Crash ques­tion leaves Venus in tears

China Daily (Hong Kong) - - SPORTS -

LON­DON — Venus Wil­liams wiped away tears dur­ing her Wim­ble­don me­dia con­fer­ence on Mon­day.

The Amer­i­can star shook her head, fid­dled with her hair and sat silently.

The wave of emo­tion came as Wil­liams at­tempted to an­swer a ques­tion about the two-car crash that po­lice say she caused June 9 in Florida, re­sult­ing in the death of a 78-year-old pas­sen­ger in the other ve­hi­cle 13 days later.

Wil­liams’ 7-6 (7), 6-4 vic­tory over Elise Mertens at the All Eng­land Club was the five-time Wim­ble­don cham­pion’s first match any­where since the ac­ci­dent — and the first time she has spo­ken about it pub­licly.

Well, tried to speak about it. She be­gan by say­ing: “There are re­ally no words to de­scribe, like, how dev­as­tat­ing and ...” Wil­liams paused. “Yeah, I’m com­pletely speech­less,” she briefly con­tin­ued.

“It’s just ... I mean, I’m just ...”

Then she sat there in si­lence. Even­tu­ally, the Wim­ble­don of­fi­cial seated next to Wil­liams tem­po­rar­ily halted the me­dia con­fer­ence, al­low­ing the 37-year-old to leave the room for a bit.

She hud­dled nearby with her older sis­ter, Isha, be­fore re­turn­ing. When the pro­ceed­ings re­sumed, the mod­er­a­tor asked that the topic of the crash be avoided, say­ing: “Venus is will­ing to take a cou­ple more ques­tions about other things. Tennis, per­haps.”

The 10th-seeded Wil­liams’ re­turn to ac­tion, and dif­fi­culty in ad­dress­ing the off-court mat­ters with the me­dia — just last week, the po­lice re­port was re­leased, and a day later, the es­tate of the crash vic­tim sued her — were the most note­wor­thy hap­pen­ings on the first day of the grass­court Grand Slam.

There was, though, on-court news, too, of course, start­ing with No 3-ranked Stan Wawrinka, a three-time ma­jor cham­pion and the run­ner-up at the French Open just three weeks ago, be­ing bounced 6-4, 3-6, 6-4, 6-1 by Daniil Medvedev, a 21-year-old Rus­sian ranked 49th who had never won so much as one Grand Slam match in his ca­reer.

“For sure, I wasn’t feel­ing the way I wanted to feel,” Wawrinka said. “Ap­par­ently, grass is not the best sur­face for my knee.”

Wawrinka has won each of the other ma­jors once, but Wim­ble­don has given him fits over the years. He has yet to get past the quar­ter­fi­nals and this was his sixth exit in the first round.

Another seeded man hob­bled by an in­jury de­parted when No 20 Nick Kyr­gios, a tal­ented if tem­per­a­men­tal Aus­tralian, stopped play­ing be­cause of a hip prob­lem.

He dropped the first two sets against Pierre-Hugues Herbert of France be­fore call­ing it quits.

Two of the four men who have divvied up the past 14 Wim­ble­don tro­phies won eas­ily on Mon­day: Andy Mur­ray and Rafael Nadal.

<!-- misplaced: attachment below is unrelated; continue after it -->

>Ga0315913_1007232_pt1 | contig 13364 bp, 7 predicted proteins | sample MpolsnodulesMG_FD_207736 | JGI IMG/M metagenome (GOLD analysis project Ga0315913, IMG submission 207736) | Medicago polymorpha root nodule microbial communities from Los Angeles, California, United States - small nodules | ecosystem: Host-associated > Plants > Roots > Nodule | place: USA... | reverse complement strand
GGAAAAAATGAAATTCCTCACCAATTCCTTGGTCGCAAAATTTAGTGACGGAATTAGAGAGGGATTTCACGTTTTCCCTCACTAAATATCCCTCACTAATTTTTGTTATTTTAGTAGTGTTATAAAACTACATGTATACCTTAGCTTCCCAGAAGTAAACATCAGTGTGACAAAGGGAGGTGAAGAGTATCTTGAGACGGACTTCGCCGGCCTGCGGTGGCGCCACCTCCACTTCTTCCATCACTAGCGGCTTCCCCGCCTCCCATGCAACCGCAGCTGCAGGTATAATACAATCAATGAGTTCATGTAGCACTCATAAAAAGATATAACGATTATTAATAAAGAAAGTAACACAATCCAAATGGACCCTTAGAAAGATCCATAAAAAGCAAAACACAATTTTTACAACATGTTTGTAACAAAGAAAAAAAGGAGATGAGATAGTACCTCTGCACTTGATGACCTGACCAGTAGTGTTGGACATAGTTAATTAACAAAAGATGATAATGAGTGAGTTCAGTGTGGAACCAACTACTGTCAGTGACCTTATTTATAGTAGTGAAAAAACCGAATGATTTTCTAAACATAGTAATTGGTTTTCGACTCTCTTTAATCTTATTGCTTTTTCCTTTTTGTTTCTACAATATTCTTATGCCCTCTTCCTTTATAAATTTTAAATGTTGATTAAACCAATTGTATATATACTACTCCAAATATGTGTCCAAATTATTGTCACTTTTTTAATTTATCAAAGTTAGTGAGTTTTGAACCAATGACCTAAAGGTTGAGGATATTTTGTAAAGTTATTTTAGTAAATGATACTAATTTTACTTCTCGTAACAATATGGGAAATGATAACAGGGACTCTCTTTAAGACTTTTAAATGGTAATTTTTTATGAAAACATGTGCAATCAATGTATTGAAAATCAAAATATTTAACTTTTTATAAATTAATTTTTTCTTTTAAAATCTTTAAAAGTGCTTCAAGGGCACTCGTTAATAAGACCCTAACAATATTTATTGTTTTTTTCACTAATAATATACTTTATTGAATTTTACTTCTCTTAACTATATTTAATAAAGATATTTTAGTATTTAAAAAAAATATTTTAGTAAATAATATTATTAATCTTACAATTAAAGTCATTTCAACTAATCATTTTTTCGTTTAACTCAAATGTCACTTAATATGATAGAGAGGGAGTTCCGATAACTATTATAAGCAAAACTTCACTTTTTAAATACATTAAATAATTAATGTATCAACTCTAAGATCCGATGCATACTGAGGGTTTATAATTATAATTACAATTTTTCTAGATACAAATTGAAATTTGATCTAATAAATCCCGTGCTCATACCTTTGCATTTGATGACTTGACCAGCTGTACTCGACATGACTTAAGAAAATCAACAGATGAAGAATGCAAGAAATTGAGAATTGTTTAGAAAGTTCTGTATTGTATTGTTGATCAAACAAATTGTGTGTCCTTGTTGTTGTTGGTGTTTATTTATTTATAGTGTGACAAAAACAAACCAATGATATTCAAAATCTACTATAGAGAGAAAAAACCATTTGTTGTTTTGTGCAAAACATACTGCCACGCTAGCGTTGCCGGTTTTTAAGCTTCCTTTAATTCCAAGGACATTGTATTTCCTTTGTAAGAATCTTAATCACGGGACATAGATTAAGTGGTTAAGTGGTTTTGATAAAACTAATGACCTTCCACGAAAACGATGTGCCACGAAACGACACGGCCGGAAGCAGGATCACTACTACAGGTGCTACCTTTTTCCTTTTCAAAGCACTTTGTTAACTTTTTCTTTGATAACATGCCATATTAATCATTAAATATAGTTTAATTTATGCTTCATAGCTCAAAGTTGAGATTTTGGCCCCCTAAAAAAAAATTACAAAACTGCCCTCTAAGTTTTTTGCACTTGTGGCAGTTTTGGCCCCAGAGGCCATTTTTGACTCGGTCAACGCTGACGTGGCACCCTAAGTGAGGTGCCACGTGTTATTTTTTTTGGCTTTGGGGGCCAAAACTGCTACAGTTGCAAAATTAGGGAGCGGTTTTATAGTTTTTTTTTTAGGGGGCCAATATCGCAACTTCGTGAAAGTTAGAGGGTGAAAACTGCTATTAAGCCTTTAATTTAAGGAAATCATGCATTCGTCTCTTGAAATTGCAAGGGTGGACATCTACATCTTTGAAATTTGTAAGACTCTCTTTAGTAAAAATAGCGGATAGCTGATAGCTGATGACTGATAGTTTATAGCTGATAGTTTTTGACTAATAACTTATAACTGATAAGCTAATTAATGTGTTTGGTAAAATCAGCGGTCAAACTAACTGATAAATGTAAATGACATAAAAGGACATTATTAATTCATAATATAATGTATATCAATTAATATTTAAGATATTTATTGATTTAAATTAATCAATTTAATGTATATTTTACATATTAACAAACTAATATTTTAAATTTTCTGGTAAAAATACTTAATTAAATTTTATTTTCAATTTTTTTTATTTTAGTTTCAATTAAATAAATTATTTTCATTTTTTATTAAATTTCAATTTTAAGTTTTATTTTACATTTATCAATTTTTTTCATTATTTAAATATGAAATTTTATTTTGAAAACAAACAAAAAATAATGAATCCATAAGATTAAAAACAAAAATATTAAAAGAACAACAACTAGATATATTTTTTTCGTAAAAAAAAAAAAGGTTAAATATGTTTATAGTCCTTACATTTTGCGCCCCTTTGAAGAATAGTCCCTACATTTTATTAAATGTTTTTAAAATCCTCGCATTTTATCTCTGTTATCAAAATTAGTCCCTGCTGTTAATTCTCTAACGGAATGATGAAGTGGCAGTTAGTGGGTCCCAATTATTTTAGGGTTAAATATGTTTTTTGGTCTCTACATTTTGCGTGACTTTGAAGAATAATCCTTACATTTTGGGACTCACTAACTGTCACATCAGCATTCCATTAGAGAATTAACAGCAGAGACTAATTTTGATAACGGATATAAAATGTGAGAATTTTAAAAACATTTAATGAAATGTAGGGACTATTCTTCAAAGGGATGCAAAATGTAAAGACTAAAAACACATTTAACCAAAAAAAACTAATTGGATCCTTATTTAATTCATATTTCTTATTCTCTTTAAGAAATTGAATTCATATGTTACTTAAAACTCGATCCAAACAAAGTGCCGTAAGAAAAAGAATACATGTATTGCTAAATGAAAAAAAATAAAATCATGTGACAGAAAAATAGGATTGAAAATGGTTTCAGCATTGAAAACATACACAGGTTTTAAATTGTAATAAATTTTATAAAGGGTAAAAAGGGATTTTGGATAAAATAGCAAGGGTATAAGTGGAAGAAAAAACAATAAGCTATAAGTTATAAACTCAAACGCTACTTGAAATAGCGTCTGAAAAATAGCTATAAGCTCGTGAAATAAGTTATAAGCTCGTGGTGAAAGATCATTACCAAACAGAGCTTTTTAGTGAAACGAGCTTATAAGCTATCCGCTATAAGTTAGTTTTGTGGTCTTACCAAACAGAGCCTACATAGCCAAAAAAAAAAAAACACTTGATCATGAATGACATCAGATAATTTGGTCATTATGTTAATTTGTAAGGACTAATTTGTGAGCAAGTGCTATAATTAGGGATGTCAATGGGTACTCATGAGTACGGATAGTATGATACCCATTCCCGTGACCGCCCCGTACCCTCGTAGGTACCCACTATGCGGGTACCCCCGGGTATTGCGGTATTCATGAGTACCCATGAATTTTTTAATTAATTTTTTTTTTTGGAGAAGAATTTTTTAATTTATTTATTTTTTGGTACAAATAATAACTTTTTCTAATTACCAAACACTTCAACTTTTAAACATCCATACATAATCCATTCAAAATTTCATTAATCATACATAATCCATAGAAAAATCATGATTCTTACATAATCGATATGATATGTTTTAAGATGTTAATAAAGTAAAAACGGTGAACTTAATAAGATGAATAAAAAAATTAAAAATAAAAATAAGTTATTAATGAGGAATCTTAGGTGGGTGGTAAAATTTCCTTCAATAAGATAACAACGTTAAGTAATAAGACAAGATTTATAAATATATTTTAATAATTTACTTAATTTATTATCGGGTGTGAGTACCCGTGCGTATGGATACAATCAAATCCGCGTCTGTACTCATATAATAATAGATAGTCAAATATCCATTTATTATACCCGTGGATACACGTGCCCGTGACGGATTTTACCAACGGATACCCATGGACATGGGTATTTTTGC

Mur­ray was asked about what ad­vice he might give Wil­liams.

“I don’t know ex­actly what hap­pened. I just read head­lines, rather than the whole sto­ries about it. But it’s ob­vi­ously hor­rific when any­thing like that hap­pens,” he said.

“I’m sure it must be tough for her to fo­cus on her tennis just now. But I don’t know how you ad­vise some­one on that.

“Un­less you’ve been through it, you don’t know. You don’t know what to do.”

Wil­liams has not been cited or charged, and po­lice say she was not drunk, on drugs or tex­ting, but that she drove her SUV into the path of a car car­ry­ing a mar­ried cou­ple.

Wil­liams, who owns a home near the crash site, told in­ves­ti­ga­tors her light was green when she en­tered the six-lane in­ter­sec­tion but she got stopped mid­point by traf­fic and didn’t see the other car be­fore she crossed their lane.

“I mean, ob­vi­ously, I think it would weigh on any hu­man be­ing, and Venus is no dif­fer­ent,” said Wil­liams’ coach, David Witt.

“Venus is the nicest per­son, and this is just some ran­dom thing that could hap­pen to any­body, any day. But she’s look­ing to fo­cus on the tennis. I’m sure it’s weigh­ing on her but we’re go­ing day by day and get­ting good prac­tice in.

“Once she en­ters the court, I think her mind’s on the match and tennis and win­ning here at Wim­ble­don.”

Asked how dif­fi­cult the re­cent weeks have been, Wil­liams replied: “Tennis is still the love of my life. You know, it gives me joy.”

She is a for­mer No 1 and the owner of seven ma­jor sin­gles ti­tles, along with 14 Grand Slam dou­bles ti­tles, all won with her younger sis­ter, Ser­ena.

“I have no idea what to­mor­row will bring. That’s all I can say about it,” Venus said. “That’s what I’ve learned.”

Bet­ter late than never

Come­back queen

Re­tir­ing types

Name that train

No tie break

HAN YAN / XIN­HUA

TOBY MELVILLE / REUTERS

Venus Wil­liams

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